they have $50,000 in their 401k right so that individual might want to go out and
buy a property I guess we obviously pretty cheap property for $100,000 but
let's just to go with it so in that situation the individual and
the 401k are going to be the owner are gonna be the owners of the property and
they're gonna own it on it as tenants in common so similar to the spouse concept
where you you know the funds come from both both accounts and the income and
expenses are split according to in accordance with the ownership
percentages so in that situation it's 50/50 right the difference though with
the spouse situation is that you wouldn't have you know let's say it's a
rental property you know you wouldn't have your renters writing checks just to
the 401k they'd actually need to send money to both both the person the
individual person and the 401k so you couldn't have the money coming into one
account like we talked about where you have two spouses that have a solo 401k
so that's going to be an important difference but that is a way where one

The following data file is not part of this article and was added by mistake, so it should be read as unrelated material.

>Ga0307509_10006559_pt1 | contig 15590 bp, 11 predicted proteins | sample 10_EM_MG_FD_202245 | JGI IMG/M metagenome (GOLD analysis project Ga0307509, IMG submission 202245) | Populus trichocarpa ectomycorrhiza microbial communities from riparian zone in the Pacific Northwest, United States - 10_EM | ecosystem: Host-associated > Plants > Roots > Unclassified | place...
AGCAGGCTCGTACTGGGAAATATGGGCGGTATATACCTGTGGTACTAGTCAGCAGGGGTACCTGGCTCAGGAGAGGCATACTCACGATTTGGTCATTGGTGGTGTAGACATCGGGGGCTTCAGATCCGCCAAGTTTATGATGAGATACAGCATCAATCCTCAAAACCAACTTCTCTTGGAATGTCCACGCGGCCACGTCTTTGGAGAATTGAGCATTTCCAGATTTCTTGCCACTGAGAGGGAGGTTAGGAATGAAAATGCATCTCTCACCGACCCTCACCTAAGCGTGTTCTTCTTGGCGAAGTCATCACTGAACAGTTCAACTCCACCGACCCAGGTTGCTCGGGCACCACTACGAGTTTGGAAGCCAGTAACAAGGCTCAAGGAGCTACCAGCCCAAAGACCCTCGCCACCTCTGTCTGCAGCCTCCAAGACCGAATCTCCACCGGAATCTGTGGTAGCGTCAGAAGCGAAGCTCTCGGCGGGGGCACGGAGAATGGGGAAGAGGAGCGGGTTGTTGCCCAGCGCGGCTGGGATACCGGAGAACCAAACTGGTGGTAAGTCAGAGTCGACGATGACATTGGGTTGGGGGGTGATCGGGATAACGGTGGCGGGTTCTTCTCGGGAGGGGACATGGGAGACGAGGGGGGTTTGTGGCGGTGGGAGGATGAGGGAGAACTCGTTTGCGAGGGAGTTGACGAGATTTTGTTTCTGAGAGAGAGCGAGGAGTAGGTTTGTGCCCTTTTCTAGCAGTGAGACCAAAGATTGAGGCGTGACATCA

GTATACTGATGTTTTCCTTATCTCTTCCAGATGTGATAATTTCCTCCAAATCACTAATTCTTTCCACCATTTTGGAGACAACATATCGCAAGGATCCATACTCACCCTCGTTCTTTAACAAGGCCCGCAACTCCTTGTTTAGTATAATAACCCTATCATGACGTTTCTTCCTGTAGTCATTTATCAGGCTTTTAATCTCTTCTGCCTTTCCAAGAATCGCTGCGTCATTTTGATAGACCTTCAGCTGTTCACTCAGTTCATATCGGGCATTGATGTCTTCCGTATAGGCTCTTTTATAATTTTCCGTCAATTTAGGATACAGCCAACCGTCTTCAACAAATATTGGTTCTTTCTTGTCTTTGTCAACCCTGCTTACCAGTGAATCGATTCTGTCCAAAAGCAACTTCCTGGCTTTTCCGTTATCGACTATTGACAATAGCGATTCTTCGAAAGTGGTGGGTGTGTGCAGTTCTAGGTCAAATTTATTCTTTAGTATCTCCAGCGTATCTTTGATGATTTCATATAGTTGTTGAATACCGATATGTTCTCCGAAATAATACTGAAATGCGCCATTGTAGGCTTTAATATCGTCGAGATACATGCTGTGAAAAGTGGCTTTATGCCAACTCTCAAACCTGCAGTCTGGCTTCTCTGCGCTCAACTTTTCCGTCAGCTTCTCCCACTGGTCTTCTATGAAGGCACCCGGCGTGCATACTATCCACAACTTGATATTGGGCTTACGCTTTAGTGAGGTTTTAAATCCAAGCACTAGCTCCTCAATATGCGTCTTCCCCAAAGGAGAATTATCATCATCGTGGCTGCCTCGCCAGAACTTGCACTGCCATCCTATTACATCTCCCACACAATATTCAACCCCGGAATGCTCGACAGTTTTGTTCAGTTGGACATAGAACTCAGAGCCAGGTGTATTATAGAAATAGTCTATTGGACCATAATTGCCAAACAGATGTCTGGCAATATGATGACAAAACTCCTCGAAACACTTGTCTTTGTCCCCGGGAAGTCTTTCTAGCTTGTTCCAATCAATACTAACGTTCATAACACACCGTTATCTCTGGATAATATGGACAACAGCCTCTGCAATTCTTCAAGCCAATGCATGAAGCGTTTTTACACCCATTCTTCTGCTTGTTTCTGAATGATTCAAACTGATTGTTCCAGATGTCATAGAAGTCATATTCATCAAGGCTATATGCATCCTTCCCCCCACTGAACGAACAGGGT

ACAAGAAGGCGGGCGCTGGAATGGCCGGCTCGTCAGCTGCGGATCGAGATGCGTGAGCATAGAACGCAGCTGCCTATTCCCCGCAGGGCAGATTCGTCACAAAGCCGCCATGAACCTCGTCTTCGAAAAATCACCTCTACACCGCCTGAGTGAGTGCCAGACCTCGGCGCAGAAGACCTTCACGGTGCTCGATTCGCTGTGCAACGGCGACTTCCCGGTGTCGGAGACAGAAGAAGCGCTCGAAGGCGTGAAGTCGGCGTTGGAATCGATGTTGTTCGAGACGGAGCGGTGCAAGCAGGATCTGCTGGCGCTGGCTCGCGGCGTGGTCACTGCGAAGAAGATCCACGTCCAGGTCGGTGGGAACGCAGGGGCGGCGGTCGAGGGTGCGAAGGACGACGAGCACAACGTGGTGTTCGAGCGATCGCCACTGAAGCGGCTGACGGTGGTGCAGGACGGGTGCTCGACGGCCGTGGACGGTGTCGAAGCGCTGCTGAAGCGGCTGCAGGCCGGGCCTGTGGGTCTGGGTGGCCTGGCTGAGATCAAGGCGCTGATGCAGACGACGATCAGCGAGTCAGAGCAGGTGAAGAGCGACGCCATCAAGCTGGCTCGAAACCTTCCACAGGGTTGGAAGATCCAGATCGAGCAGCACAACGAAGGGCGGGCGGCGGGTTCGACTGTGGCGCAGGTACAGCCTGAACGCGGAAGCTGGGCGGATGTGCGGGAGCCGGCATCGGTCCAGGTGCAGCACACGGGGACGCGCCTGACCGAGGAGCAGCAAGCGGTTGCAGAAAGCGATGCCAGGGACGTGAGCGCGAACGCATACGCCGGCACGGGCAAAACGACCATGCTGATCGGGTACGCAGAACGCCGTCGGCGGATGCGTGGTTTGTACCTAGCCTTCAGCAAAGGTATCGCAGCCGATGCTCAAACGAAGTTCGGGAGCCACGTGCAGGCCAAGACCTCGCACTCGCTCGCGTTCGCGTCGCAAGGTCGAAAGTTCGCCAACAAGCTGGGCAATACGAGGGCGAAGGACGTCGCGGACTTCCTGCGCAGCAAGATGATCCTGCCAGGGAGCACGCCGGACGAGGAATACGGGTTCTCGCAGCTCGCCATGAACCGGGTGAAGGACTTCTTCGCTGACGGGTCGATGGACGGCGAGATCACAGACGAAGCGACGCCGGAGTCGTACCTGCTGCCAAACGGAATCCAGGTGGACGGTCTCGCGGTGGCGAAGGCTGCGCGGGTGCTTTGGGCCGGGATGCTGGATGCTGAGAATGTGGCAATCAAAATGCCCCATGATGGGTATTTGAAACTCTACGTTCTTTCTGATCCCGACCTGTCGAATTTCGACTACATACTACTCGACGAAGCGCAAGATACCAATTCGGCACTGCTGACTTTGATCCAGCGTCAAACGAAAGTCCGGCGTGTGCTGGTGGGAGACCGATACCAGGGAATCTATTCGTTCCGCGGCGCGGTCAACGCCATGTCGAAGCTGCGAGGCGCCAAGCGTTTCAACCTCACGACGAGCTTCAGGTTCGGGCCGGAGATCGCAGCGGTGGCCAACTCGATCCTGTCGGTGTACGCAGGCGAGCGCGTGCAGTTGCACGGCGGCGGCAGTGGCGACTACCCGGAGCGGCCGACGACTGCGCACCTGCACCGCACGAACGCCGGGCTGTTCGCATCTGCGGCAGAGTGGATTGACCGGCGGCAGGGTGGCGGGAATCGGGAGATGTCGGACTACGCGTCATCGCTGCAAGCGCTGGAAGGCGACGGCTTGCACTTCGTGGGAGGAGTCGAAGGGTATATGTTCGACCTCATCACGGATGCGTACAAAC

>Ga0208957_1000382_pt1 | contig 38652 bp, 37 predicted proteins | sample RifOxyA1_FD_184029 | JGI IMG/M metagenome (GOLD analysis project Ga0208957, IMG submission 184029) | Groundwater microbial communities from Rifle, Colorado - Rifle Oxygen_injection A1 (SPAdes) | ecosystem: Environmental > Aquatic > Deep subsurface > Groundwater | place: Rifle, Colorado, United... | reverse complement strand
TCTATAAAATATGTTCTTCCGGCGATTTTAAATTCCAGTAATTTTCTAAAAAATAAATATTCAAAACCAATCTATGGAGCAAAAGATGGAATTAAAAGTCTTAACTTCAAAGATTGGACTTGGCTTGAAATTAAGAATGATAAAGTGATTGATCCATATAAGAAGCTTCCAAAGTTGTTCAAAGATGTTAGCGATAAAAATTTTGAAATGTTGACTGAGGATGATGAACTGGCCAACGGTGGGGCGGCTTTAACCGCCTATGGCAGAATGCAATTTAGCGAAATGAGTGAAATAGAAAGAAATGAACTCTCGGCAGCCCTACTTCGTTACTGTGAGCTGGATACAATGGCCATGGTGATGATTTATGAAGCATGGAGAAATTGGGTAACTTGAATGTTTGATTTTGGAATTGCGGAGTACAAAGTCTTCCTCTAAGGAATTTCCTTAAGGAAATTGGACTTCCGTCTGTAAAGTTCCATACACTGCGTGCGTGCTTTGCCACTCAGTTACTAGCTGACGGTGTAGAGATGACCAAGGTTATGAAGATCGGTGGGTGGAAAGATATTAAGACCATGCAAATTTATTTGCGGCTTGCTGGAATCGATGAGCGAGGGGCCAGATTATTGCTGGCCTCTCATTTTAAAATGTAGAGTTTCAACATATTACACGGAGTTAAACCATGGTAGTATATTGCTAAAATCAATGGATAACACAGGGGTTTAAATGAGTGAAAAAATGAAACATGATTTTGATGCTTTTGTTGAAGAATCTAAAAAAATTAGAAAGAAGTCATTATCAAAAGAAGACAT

is able to couple money that's in the 401 and their 401k account along with
funds that are in their personal account so that can be a pretty powerful tool
sticking on sticking on real estate the final concept is non-recourse financing
so what we mean by the this is that you're actually able to use funds that
are in your 401k to buy real estate along with debt but it's got to be a
special kind of debt it's got to be what's referred to as non-recourse
financing so most banks you know they're only going to do conventional financing
so that means that for example take your house write you own your house and if
you don't pay your mortgage you know the bank is gonna
or close on the property they're gonna sell it for quickly it's gonna sell